Ways to go Beyond and why they Work
by Rupert Sheldrake (Coronet, £20.00/€23.00)
In his preface, Rupert Sheldrake introduces himself as a research worker who is making a substantial contribution to the human knowledge that he calls “mundane”. He means the facts relating to our material world, which can be ascertained by controlled physical experiments and by mathematics.
According to at least one survey, quoted here, about half the scientists in the world are materialists, believing that ultimately everything in the universe will be explained according to the laws of physics. The other half believe that, along with Hamlet, that “there are more things in heaven and earth, Horatio, than are dreamt of in your philosophy”.
In his very successful career as a scientist, Sheldrake looked far beyond the confines of the field of studies that respond to meticulous observation, experiment and incontrovertible facts.
His reading embraces an array of philosophical and religious works and his experience includes sojourns with communities of Christian and other faiths. His skills as a communicator have resulted in the publication of eight books in addition to numerous papers and contributions to shared works.
Brought up as a believing Christian, he went through some years of atheism before returning to life as a church-going Christian with a generous belief in the spiritual acceptability of many other faiths.
The sub-title of this, his ninth book, ‘Spiritual practices in a scientific age’ continues on from previous works in which he advances three important observations.
The first is the degree to which even the most painstaking of scientists are influenced by sentiment as well as by their results.
The second is the scientifically demonstrable prevalence of phenomena which do not conform to any known laws of physics.
The third is the probability of the existence of the spirit world, forces which influence human beings and the entire material universe but are not physically part of them.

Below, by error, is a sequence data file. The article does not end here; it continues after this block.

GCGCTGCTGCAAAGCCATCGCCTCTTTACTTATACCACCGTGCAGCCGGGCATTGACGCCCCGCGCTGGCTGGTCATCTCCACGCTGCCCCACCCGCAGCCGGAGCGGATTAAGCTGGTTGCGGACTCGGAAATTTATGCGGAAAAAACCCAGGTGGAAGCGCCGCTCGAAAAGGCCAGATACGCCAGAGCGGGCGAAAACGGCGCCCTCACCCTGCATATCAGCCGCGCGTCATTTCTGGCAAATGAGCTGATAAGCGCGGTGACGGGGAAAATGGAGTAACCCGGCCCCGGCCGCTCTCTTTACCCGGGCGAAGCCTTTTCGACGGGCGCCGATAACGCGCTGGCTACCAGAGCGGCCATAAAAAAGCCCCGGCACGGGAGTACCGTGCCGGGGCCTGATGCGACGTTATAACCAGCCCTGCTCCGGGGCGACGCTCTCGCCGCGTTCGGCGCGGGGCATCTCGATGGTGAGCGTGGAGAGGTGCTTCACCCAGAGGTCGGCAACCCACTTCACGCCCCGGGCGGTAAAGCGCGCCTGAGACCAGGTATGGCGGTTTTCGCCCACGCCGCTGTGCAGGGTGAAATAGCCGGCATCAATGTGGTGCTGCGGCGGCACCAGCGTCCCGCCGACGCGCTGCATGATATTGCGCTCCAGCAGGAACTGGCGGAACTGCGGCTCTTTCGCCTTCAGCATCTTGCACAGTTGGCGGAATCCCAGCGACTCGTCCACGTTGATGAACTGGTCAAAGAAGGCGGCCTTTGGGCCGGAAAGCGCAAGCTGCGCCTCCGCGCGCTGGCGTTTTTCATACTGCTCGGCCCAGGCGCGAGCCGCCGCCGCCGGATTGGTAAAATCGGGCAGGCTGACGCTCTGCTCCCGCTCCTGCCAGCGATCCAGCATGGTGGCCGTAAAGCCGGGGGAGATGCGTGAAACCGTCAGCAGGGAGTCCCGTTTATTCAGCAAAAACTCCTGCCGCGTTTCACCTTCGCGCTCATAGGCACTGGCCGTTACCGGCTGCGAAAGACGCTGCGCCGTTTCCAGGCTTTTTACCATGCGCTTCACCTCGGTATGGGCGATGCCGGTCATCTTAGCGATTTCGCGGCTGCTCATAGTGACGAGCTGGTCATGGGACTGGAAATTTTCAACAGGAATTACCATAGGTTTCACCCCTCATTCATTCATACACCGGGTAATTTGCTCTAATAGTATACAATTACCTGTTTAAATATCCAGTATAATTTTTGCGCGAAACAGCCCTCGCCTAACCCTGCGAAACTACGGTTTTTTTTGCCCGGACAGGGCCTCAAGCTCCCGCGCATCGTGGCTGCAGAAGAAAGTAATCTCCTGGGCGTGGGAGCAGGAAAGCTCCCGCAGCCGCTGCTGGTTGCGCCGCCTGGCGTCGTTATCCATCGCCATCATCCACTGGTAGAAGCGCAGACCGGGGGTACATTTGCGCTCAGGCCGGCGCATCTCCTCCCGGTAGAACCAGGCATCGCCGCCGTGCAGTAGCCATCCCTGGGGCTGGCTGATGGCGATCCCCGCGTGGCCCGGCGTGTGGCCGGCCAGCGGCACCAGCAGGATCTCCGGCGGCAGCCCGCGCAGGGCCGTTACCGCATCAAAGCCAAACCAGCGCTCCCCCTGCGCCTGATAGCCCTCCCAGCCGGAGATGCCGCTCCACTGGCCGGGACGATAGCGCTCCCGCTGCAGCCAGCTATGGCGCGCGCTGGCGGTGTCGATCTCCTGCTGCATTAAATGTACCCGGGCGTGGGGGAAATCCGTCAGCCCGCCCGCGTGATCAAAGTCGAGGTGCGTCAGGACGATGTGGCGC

He very rightly notes that atheism and materialism, however sophisticated the thinking behind them, are alternative belief systems as incapable of proof as any spiritual concept.
He discusses examples supporting his theme under seven headings: the spiritual side of sport, learning from animals, fasting, psychedelics, prayer, holy days, love of neighbours, and a final question: why do spiritual practices work?
There is a limit to what can be said on these topics within a readable book. So the treatment is frequently brief – but supported by a very comprehensive bibliography.
For as long as knowledge of the human mind has been possible – about 40,000 years – there has been evidence of a spiritual element to thought.
Careful observation of animals, above all of domestic pets, hints strongly that they too have an element of spirituality. Something similar in plants and even in non-living objects are no longer disparaged by all rational thinkers.
What makes humans unique in this sense is their ability to talk and to record their thoughts in writing. This theme is skilfully illustrated by the author in the form of quotations from the greatest philosophers and teachers, from scientifically controlled studies, and from his own personal encounters. While embracing the great concept of humanity and its place in the universe, the book is easy reading, as delightful as it is mentally stimulating.